When, in December 2016, Derek MacKay set out the 2017/18 Scottish Budget (the first of this parliamentary session), the Scottish Government’s block grant from Westminster was expected to fall by 2.6% in real terms over the period to 2019/20.
But since then, the Prime Minister has promised an end to austerity. What might this look like and what might be the implications for the Scottish budget?
Following that 2017/18 Scottish Budget, the UK government announced modest spending increases at UK budget events during 2017. As a result, by the time Mr.Mackay set his 2018/19 budget in December 2017, the outlook for the block grant in 2018/19 had improved by almost £300m compared to 12 months previously (see Chart).
The outlook for the Scottish block grant in 2019/20 improved again in June this year when the UK Government announced significant extra funding for the NHS in England. Relative to previous plans, spending will increase by £6bn in 2019/20 rising to £23bn by 2023/24.
All else equal, this will generate a consequential uplift in the Scottish Government’s block grant of around £600m in 2019/20 rising to £2.3bn in 2023/24. On the basis of the latest figures therefore, the resource block grant is expected to be slightly (0.4%) higher in real terms in 2019/20 than it was in 2016/17.
Chart 1: Evolution of the outlook for Scottish Government resource block grant at successive budget events
Will the UK budget next Monday signal further changes to the outlook for the Scottish budget?
Two questions have dominated the build-up to Monday’s Budget:
- First, how will the Chancellor fund the commitment to substantially increase spending on the NHS over the period to 2023/24 announced in June?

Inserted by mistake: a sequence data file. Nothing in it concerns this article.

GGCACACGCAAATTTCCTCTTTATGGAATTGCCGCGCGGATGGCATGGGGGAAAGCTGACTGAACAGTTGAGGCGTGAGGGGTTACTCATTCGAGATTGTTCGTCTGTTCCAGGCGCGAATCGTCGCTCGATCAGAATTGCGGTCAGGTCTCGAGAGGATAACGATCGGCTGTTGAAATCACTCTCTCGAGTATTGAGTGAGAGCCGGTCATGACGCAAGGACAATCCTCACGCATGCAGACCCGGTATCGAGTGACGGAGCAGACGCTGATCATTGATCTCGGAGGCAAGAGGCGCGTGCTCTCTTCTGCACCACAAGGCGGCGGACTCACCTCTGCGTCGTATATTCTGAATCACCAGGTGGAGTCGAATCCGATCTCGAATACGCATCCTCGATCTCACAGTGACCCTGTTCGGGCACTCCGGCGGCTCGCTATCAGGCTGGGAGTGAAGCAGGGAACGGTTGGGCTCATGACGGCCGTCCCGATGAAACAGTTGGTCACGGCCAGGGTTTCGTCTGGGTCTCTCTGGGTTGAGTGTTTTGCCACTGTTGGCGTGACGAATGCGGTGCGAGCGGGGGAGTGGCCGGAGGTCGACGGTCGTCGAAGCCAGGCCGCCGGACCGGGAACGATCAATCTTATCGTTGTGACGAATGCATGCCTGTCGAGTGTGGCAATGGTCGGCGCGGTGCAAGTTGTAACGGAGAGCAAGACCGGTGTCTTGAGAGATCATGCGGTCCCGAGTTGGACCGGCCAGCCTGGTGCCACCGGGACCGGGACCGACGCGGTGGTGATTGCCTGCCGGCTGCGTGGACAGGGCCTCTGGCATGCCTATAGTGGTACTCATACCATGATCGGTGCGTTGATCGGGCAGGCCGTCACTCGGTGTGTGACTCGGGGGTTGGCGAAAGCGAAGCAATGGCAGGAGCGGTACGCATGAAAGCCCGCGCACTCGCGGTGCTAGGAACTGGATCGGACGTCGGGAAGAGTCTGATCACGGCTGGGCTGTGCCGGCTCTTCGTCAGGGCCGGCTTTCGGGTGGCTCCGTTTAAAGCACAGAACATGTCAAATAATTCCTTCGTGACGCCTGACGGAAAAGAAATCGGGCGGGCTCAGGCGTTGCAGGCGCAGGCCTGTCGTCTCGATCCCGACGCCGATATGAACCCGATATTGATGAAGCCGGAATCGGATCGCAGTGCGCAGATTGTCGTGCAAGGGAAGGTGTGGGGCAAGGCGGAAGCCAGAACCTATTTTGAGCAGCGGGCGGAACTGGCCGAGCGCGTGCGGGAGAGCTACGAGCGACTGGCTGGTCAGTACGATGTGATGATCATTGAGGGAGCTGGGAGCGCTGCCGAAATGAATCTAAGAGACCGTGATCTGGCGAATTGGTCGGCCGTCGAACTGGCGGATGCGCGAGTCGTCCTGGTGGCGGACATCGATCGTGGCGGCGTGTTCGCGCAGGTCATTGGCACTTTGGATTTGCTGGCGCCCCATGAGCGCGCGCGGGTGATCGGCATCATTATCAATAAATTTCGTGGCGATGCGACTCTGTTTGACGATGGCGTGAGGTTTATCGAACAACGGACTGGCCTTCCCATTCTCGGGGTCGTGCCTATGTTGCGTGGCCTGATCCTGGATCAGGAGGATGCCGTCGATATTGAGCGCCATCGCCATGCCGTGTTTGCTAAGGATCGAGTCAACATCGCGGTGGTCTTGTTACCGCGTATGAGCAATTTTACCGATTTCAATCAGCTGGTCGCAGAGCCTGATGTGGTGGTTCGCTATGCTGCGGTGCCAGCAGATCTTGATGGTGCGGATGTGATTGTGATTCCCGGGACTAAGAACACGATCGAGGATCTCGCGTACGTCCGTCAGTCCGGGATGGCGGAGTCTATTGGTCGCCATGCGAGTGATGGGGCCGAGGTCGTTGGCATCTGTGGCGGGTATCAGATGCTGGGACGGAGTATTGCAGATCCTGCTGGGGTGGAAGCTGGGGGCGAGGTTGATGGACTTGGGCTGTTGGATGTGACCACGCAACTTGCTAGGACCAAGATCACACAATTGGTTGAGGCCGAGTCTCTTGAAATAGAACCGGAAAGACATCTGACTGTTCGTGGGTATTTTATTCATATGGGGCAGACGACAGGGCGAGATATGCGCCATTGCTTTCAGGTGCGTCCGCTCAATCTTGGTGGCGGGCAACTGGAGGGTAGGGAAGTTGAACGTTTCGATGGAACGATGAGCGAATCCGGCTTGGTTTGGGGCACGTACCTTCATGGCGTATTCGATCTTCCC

- Second, how will the Budget address Theresa May’s commitment at the Conservative Party conference that austerity is over?
The answers to both of these questions will have implications for the Scottish Budget when it is published on 12 December.
Funding the NHS commitment – a decision postponed?
When the UK Government’s NHS spending plans were announced in June, there had been an expectation that the UK Government would need to announce tax increases in its forthcoming Budget in order to fund this pledge whilst keeping to its fiscal rules.
An increase in UK income tax rates (or a freeze in one or more thresholds), could have created difficult challenges for the Scottish Government.
Tax changes by the UK Government that increase rUK income tax revenues can reduce the scale of any consequential uplift in Scotland’s block grant. The rationale for this is straightforward. Scottish taxpayers should not benefit from a UK Government spending increase where that has been funded by a tax increase that applies to rUK taxpayers only. In this case, it is up to the Scottish Government to decide whether to implement an equivalent tax (and spend) increase in Scotland.
However, it now looks much less likely that the UK Government will announce any income tax rises in this Budget. UK tax receipts over the first half of the financial year have performed significantly more strongly than had been forecast. As a result, OBR forecasts for the UK deficit in 2018/19 are likely to be revised down by around £13bn on budget day, with these improvements in the outlook being replicated in future years too.
The improvement in the public finances since the summer means that the NHS funding commitments can be funded in 2019/20 without tax rises – and with the UK Government remaining on course to meet its fiscal mandate (that the cyclically adjusted budget deficit should remain below 2% of GDP in 2020/21 and beyond). This fact, together with a variety of other economic and political constraints facing the Chancellor (ongoing uncertainties around Brexit negotiations, frictions within the Conservative Party, and the government’s weak parliamentary majority) means that decisions around how to fund the NHS commitment in subsequent years are likely to be postponed for future budgets*.
An end to austerity?
At the Conservative Party conference at the start of October, Theresa May announced that ‘a decade after the financial crash, people need to know that the austerity it led to is over and that their hard work has paid off’.